Today’s podcast focuses on an article in the Huffington Post written by Anisa Kamadoli Costa, Chairman and President of Tiffany & Co Foundation. She also serves as the Chief Sustainability Officer for the same company. In a guest column titled “It’s time to save our oceans. Here’s how we’re doing it,” Anisa describes the current plight of our oceans and how Tiffany & Co. have taken action.
This article is noteworthy for a couple reasons. First, I don’t think many people are aware that since 2000, Tiffany & Co. have granted over $10 million to organizations like The Pew Environmental Group, Mission Blue, and Oceans 5. While it may seem an unusual cause for a jewelry company to get involved in, preventing the decline of our ocean habitats will have beneficial effects to the entire planet.
And that brings me to my second reason for featuring this article, which is that you don’t need to live on the coast or love fishing to get involved in ocean conservation. Do you like money? Well, declines in fisheries stocks and coral populations will translate to economic declines for countries that rely on these resources. Do you like being healthy? Coral reef habitats are a serious consideration for sources of potential new medicines against cancer, inflammation, asthma, and many other common and serious illnesses. By making ocean conservation a priority, Tiffany & Co. made a bold statement to the rest of the private sector. You should care about the health of our oceans because they are vital to our continued life on this planet. It’s that simple.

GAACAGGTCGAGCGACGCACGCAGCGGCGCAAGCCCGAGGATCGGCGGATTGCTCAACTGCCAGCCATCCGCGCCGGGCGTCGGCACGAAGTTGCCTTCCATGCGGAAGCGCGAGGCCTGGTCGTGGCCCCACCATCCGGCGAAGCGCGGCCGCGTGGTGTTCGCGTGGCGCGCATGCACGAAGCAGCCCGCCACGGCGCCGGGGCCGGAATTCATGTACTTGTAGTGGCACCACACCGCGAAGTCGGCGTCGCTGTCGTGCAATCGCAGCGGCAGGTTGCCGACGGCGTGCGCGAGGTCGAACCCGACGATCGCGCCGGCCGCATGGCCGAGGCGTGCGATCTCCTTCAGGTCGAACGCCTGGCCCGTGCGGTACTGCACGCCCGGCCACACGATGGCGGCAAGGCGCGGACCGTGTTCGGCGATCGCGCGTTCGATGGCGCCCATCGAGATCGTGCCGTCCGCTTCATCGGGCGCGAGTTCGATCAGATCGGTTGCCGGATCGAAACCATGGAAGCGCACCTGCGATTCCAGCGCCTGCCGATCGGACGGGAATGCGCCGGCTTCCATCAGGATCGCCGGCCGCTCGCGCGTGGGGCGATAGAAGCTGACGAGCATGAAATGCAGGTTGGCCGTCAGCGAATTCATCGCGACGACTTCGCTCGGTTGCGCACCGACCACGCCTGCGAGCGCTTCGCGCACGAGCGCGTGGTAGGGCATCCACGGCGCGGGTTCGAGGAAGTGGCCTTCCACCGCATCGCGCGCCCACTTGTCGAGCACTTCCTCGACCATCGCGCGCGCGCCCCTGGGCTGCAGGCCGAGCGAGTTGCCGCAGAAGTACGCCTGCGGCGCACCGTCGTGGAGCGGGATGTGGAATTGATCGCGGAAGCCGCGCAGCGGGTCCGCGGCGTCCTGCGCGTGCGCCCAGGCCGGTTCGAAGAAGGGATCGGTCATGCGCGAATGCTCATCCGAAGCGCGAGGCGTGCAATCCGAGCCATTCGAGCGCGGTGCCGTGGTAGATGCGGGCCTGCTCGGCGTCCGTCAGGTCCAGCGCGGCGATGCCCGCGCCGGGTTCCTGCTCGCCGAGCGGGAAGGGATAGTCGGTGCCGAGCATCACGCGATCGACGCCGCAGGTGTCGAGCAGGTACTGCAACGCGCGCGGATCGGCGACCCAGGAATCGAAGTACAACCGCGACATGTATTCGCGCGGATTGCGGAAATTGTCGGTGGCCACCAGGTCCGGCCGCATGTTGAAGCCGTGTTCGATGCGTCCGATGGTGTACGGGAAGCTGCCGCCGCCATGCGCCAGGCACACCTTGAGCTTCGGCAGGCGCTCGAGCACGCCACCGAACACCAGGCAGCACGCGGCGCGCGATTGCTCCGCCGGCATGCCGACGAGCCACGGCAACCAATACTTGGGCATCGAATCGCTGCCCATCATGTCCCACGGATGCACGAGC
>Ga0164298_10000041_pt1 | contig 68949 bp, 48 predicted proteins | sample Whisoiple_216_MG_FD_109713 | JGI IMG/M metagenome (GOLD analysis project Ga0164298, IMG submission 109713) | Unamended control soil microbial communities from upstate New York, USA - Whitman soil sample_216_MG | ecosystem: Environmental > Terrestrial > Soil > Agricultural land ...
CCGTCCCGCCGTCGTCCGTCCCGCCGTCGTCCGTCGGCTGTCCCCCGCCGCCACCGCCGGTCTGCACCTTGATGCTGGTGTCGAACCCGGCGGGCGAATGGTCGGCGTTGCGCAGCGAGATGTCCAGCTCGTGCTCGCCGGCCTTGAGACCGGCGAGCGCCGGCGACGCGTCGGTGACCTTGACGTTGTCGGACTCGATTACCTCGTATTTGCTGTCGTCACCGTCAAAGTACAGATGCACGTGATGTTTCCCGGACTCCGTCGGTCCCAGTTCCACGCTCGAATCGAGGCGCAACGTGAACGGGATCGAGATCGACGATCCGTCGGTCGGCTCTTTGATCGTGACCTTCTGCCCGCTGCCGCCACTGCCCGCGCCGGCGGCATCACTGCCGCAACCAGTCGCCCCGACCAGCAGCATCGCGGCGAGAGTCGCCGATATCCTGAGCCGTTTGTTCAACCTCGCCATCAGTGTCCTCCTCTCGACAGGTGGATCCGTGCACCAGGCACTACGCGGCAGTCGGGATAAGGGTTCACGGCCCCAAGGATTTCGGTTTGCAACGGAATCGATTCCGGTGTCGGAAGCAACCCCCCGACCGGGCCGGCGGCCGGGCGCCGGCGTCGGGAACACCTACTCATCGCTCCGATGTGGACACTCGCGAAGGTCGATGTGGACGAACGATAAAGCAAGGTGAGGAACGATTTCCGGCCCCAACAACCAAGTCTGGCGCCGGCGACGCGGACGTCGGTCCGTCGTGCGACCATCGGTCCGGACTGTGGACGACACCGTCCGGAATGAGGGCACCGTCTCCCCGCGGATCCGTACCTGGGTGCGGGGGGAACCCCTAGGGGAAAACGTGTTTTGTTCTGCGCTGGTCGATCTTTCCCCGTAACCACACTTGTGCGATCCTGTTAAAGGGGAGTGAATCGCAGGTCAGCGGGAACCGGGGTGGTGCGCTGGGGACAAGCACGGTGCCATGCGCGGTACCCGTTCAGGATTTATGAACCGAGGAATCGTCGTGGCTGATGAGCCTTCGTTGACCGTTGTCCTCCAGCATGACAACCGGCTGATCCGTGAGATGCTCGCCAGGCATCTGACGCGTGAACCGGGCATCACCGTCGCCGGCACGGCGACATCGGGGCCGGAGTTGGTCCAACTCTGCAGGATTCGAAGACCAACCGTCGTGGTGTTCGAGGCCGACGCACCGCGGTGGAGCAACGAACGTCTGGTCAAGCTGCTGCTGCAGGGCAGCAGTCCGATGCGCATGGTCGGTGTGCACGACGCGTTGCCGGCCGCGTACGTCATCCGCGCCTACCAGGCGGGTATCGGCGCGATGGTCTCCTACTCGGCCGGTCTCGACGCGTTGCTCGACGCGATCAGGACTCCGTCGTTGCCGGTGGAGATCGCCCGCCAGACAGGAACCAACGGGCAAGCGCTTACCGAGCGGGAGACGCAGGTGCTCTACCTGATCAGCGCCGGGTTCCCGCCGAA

The one issue I have with this article is the lack of citations. Anisa brings up some bold statistics related to declines in fisheries and the economic impact of healthy marine ecosystems, though there is no link to the sources of these figures. The best we have is a reference to a September WWF report. While I’m not necessarily discounting the accuracy of these statistics, when you’re claiming that “the population of marine vertebrate dropped by almost 50 percent in just 40 years,” and “increasing marine protected areas to 30 percent — from its current 3.4 percent — could generate up to $920 billion and create more than 180,000 jobs between 2015 and 2050,” you better have the source of these numbers available so readers can verify the validity of these claims independently.
Enjoy the Podcast!